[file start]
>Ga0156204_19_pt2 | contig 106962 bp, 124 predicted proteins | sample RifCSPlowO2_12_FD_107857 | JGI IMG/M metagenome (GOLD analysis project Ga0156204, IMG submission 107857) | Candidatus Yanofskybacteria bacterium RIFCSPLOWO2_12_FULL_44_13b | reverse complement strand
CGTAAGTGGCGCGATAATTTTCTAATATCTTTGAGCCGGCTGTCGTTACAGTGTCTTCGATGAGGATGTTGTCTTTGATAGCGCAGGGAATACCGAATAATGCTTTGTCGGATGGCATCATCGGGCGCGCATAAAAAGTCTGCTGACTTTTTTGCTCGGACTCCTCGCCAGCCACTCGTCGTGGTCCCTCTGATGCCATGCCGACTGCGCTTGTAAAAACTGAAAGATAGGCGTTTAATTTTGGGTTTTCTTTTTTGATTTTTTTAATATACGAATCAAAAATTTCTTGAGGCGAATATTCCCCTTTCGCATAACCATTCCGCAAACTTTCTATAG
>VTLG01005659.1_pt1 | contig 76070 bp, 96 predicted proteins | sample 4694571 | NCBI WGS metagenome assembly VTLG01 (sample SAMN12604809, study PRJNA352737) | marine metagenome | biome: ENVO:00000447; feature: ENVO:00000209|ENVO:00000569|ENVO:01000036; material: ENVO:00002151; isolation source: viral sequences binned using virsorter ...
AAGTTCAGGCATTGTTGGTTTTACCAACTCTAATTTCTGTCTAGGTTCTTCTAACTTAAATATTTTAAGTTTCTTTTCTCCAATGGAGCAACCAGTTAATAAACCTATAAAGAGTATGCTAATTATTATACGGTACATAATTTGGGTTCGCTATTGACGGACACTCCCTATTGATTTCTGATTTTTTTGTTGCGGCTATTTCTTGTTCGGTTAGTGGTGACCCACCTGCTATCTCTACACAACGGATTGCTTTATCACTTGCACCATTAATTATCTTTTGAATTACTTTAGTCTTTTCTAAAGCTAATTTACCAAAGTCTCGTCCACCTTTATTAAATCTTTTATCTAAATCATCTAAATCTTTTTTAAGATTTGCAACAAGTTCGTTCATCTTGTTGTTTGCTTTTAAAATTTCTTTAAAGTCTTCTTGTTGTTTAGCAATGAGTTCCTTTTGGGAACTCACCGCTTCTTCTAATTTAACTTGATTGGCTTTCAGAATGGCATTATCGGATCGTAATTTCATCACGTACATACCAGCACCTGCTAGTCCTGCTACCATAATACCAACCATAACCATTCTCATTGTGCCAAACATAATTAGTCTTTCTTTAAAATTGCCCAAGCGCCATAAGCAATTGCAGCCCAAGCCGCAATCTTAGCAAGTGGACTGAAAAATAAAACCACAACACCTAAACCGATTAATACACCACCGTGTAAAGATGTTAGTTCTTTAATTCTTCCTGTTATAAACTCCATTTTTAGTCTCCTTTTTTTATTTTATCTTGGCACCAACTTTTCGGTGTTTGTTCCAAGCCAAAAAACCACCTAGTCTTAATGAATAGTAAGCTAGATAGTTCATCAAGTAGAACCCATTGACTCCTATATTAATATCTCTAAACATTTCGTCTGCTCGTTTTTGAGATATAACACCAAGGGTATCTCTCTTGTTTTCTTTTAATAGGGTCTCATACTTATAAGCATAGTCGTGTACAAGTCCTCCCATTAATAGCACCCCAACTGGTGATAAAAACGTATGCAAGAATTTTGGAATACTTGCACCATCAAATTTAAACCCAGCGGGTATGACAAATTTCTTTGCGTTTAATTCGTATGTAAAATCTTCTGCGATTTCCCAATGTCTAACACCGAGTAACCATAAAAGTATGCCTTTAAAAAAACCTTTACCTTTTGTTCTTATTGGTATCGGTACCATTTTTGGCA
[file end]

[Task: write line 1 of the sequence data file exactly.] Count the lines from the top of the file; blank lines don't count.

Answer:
>Ga0156204_19_pt2 | contig 106962 bp, 124 predicted proteins | sample RifCSPlowO2_12_FD_107857 | JGI IMG/M metagenome (GOLD analysis project Ga0156204, IMG submission 107857) | Candidatus Yanofskybacteria bacterium RIFCSPLOWO2_12_FULL_44_13b | reverse complement strand